Outlier detection and robustness are two ends of the same stick.
In robustness your objective is to fit a model on contaminated data such that you find a fit as close as possible as the one you would have had without the outliers.
Outlier detection tries to find all the outliers that matter in the sample. That is, all points that exert a disproportional pull on the fitted parameter of the model.
If your algorithm is equivariant in some sense (the exact sense depends on the estimation problem, for example for regression a natural group of equivariance is regression equivariance, for classification, a natural group of equivariance for the vector of fitted probabilities is affine equivariance), then, in many cases the worst possible (or adversary) configuration of outliers, in the sense of being those that are hardest to find, are either known or can be worked out with reasonable confidence.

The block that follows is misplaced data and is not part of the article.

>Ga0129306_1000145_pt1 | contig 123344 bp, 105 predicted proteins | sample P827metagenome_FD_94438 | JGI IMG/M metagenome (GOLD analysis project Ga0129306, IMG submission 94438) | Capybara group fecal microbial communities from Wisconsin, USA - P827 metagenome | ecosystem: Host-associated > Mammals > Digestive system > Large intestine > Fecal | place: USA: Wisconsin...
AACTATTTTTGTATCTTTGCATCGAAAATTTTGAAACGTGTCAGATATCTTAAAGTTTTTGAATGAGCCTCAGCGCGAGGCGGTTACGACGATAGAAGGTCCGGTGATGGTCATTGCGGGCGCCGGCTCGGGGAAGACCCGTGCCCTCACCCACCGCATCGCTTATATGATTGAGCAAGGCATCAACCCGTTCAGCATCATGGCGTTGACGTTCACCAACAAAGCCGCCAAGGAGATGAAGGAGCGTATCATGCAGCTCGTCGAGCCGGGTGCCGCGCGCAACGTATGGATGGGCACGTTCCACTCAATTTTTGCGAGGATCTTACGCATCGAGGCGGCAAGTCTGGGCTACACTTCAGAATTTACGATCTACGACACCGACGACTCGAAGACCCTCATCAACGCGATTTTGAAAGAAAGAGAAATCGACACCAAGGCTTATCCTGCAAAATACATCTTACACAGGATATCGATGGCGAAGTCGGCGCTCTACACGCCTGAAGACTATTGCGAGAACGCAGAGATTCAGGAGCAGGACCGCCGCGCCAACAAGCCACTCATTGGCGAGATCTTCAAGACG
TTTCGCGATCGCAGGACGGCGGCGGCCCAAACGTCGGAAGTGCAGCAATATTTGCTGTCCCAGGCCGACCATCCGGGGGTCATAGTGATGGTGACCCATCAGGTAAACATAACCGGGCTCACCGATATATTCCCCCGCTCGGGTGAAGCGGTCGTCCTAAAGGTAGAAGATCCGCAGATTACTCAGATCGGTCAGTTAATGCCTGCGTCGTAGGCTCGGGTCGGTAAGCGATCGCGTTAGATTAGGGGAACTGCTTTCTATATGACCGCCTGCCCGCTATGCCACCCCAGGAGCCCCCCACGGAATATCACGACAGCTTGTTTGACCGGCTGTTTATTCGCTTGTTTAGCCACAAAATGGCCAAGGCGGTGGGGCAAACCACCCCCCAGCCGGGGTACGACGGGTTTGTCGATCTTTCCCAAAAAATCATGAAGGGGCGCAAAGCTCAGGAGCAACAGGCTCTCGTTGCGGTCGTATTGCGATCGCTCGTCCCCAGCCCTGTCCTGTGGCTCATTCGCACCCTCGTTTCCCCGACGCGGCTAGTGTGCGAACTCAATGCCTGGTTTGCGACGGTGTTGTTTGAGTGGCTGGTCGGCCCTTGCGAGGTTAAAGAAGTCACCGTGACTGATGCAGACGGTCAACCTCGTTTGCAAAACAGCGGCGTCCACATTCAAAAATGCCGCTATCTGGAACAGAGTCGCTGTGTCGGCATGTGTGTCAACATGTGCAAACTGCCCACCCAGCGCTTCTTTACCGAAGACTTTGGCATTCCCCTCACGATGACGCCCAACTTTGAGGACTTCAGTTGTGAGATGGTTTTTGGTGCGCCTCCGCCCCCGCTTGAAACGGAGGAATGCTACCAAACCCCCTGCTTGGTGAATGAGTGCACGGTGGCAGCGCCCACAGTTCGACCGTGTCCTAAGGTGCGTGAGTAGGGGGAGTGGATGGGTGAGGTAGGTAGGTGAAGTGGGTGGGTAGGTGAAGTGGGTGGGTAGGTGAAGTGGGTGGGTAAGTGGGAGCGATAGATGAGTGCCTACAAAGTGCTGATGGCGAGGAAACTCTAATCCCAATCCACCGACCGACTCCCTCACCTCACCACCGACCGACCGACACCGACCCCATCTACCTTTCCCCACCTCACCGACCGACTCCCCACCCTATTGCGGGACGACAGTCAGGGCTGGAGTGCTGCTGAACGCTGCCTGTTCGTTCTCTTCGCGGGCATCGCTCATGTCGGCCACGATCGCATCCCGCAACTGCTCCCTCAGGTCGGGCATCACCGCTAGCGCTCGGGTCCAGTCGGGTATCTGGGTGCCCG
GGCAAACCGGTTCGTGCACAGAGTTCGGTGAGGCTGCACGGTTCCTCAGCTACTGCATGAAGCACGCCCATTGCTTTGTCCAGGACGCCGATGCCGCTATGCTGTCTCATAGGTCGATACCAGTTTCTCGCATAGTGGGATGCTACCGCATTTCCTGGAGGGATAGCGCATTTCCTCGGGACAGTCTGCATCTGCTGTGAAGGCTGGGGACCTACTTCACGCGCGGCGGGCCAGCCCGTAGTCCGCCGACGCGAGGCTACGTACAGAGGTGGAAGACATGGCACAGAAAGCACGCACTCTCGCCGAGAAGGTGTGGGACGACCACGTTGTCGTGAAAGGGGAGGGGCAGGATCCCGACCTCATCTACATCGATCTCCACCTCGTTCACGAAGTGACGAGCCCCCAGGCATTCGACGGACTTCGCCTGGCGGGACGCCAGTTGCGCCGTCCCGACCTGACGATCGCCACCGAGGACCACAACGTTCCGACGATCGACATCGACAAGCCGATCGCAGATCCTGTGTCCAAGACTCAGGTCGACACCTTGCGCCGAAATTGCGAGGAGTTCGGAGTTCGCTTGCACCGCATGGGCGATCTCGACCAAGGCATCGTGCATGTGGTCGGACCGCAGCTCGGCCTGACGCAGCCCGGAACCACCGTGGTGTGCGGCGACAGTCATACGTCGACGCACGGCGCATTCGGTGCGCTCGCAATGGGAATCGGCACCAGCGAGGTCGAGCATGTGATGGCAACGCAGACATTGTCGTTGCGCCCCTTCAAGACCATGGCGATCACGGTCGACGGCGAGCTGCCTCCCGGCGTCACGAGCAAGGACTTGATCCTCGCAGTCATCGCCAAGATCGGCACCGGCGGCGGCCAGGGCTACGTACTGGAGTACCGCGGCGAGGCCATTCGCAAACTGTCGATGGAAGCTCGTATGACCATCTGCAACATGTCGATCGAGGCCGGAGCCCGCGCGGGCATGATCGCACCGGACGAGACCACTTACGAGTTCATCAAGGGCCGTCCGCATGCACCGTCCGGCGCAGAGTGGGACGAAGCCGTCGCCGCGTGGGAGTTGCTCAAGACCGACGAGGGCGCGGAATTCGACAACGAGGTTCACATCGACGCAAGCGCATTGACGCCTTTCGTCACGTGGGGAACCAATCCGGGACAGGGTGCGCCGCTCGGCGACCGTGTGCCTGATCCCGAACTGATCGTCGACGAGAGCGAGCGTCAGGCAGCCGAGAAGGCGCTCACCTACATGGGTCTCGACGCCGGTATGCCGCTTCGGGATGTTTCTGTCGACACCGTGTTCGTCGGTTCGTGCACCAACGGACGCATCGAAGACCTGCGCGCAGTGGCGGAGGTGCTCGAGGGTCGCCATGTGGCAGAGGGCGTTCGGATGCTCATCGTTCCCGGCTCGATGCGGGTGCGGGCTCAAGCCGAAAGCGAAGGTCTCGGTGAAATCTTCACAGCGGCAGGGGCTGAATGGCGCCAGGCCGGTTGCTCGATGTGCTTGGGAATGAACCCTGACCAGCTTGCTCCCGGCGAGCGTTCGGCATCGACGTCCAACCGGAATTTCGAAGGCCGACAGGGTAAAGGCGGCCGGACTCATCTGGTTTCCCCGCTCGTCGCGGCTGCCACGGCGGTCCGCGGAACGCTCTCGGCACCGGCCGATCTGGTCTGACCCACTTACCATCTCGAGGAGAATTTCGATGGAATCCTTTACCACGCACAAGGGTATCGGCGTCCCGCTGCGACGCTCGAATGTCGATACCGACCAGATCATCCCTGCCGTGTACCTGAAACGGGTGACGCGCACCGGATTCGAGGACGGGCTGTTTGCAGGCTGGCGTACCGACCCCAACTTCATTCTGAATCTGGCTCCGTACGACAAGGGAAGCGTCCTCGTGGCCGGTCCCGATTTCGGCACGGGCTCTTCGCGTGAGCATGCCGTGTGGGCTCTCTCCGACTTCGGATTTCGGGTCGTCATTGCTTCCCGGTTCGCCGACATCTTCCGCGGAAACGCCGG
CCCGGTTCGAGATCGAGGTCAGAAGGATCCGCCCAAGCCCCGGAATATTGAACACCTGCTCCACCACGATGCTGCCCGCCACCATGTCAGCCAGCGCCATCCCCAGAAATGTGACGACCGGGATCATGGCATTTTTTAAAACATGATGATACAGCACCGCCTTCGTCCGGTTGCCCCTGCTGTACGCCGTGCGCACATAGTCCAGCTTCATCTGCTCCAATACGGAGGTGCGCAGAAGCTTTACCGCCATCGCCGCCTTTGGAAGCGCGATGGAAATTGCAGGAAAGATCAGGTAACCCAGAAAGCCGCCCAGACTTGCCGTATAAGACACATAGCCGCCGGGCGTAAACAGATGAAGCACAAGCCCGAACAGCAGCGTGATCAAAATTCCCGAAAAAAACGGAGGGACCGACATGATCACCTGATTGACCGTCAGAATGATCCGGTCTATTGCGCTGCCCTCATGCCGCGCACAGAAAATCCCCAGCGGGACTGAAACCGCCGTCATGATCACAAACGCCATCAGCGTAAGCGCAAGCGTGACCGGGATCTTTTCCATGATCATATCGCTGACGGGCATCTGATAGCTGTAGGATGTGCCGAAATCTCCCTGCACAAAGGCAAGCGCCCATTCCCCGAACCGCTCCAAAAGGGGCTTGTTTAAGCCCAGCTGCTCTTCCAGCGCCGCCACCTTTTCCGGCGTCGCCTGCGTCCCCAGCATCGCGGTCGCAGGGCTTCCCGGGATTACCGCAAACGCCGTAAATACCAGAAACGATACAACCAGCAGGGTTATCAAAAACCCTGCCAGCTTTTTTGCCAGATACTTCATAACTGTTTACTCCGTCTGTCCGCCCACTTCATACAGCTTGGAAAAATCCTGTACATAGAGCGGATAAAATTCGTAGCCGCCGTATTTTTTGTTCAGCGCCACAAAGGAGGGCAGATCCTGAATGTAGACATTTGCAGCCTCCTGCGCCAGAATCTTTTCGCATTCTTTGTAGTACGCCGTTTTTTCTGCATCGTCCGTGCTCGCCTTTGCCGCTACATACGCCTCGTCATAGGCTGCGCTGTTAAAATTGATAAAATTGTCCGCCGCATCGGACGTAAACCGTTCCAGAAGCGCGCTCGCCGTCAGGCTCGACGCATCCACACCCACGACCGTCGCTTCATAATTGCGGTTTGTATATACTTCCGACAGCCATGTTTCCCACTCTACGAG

Then, you should simulate from and test your procedure preliminary on those (adversary) cases. The bias (or difference between the fit you have on contaminated data and the fit you would have had without the outliers) computed on adversary configuration of outliers is how you want to measure the performance of any anomaly detection procedure.